Some 113 cases have been filed under the Digital Security Act in the first six months of this year in Bangladesh, UK-based rights group Article 19 said yesterday.
A total of 208 people of different classes and professions have been accused in these cases due to “mere expression of opinion”. Of them, 53 are journalists, the rights group said in a press statement.
Of the accused, 114 were arrested immediately, most of whom were still awaiting bail, after the cases were lodged, it said.
On the other hand, Article 19 recorded 71 cases in 2018 filed against practitioners of freedom of expression, including journalists, under the then section 57 of the Information and Communication Technology act and then newly enacted DSA which came into effect in October that year.
In 2019, the number of cases initiated under the DSA was 63, it added.
The rights body expressed grave concern over the “bizarrely filing of cases and arrests” under the DSA across the country for “merely manifesting views on social media”.
Recently, the arrests included a ninth-grader boy, university teachers and students, writers, journalists, and cartoonist, it said, strongly condemning the arrests and calling on the authorities concerned to immediately release the arrestees and withdraw the cases unconditionally.
“The controversial act has further spotlighted the towering crisis in the government’s capacity, efficiency, and management in tackling the ongoing Covid-19 pandemic following the arrests of ninth-grader boy, university teachers-students, writers, journalists, and cartoonist,” said the rights group.
Faruq Faisel, regional director for Article 19, Bangladesh and South Asia, said, “There has been failure in the government’s preparedness to control the transmission of coronavirus at the outset of the pandemic. Issues such as incoherence, opacity, and mismanagement in policy making stage to relief distribution at the local level have gradually been crystallised. We hoped that the government would focus on closing these loopholes. Unfortunately, now the policy of suppressing dissent and criticism seems to be on the top priority of the authority.”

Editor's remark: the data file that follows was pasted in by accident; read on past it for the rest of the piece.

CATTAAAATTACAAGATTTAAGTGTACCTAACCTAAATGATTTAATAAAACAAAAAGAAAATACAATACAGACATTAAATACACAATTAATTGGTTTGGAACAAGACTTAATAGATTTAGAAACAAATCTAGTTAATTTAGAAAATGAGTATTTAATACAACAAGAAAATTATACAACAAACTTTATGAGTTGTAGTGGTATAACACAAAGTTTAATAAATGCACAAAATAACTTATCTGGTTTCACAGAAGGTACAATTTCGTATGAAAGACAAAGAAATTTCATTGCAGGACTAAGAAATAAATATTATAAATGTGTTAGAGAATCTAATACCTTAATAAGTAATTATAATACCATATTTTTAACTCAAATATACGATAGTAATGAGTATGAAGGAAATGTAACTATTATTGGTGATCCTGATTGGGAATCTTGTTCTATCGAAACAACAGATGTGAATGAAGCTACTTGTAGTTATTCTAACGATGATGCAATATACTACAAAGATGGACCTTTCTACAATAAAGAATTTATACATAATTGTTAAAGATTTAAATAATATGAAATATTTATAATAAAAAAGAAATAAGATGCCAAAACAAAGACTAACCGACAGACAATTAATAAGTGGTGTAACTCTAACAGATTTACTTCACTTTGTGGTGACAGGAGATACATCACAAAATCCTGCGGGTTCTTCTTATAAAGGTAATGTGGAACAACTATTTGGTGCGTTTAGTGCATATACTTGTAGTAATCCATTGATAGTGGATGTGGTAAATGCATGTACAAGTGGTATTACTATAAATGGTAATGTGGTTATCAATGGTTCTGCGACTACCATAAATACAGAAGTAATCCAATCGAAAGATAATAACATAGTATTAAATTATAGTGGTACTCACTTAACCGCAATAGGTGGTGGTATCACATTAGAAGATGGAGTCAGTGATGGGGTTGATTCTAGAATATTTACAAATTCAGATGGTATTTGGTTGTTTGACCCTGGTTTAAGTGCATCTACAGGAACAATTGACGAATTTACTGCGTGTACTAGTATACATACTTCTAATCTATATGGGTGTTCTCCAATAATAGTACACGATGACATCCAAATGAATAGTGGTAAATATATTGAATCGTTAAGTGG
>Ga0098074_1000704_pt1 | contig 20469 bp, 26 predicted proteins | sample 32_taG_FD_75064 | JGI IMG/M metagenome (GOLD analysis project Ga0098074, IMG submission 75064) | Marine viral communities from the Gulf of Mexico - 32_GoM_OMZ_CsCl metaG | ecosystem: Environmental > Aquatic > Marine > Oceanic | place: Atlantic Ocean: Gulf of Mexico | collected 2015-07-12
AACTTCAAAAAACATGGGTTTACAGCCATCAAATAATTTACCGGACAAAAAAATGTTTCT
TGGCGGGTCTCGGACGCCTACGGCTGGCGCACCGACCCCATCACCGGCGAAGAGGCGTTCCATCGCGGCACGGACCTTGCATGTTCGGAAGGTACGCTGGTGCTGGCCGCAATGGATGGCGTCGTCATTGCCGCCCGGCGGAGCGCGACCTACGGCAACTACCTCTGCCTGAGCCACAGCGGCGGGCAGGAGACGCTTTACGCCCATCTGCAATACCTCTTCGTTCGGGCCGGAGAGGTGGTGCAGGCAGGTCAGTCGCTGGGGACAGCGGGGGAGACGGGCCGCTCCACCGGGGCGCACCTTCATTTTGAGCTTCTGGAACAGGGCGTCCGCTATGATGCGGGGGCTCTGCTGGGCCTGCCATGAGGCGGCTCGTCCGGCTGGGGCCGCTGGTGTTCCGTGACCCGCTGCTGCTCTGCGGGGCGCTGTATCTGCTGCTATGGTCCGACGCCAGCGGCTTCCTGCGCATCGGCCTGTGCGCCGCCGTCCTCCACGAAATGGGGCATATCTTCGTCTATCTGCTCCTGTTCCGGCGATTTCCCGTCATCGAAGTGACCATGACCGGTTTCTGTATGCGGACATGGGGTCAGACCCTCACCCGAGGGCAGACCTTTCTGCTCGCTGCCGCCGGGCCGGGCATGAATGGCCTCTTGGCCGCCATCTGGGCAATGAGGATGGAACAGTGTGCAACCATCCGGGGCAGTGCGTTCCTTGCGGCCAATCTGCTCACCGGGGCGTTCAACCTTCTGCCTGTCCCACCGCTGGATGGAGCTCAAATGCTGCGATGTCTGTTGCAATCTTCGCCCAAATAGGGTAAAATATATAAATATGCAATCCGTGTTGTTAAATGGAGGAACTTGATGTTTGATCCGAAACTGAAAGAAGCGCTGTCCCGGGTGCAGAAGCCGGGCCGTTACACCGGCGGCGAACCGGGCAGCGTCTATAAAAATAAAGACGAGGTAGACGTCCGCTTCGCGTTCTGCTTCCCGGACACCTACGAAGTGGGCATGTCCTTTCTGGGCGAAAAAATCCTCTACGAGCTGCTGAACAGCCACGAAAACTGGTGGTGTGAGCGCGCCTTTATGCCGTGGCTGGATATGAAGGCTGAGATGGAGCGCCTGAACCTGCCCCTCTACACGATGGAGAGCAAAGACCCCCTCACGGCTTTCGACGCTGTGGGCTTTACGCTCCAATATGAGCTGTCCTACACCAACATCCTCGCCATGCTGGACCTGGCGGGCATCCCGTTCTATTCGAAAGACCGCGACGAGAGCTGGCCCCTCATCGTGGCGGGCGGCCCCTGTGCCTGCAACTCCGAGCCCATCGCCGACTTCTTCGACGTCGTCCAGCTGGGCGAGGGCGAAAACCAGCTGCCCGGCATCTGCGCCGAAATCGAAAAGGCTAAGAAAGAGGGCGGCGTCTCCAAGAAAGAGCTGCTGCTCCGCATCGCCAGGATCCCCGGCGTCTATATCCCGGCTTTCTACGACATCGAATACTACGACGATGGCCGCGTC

He said it is a shame for the democracy and human rights that a ninth-grade teenager has been prosecuted and arrested for criticising the government’s decision on Facebook.
“The practice of free expression needs to be unimpeded in the cause of establishing a stable society and sustainable development. Despite repeated calls for enforcement of law in comply with the commitments, Bangladesh reiterated at the international platforms, such as the United Nations, the government is not taking effective steps to amend the controversial DSA,” the regional director added.
He urged that prisoners be released on bail to prevent coronavirus infections in jail.
In the last 30 days, about 45,000 people accused in various cases were granted bail in the virtual courts, he said, adding that the defendants in the DSA cases are not accused of any heinous case like murder, rape, terrorism, militancy or treason.
“Yet their bail processes are constantly facing obstacles,” he said.
Faruq observed that, “Law enforcement agencies have been particularly active in arresting defendants in cases under the DSA compared to cases filed under other time-tested existing laws. Recently, two university teachers in Rangpur and Rajshahi, one of whom was a female, were arrested at midnight immediately after the respective cases were filed.
“On the contrary, the accused in serious cases like attempted murder and corruption fled the country on well-arranged chartered flights; law enforcers could hardly find a clue of their whereabouts until they were in headlines. This discriminatory trend in enforcement of law has become a major threat to democracy and the rule of law.”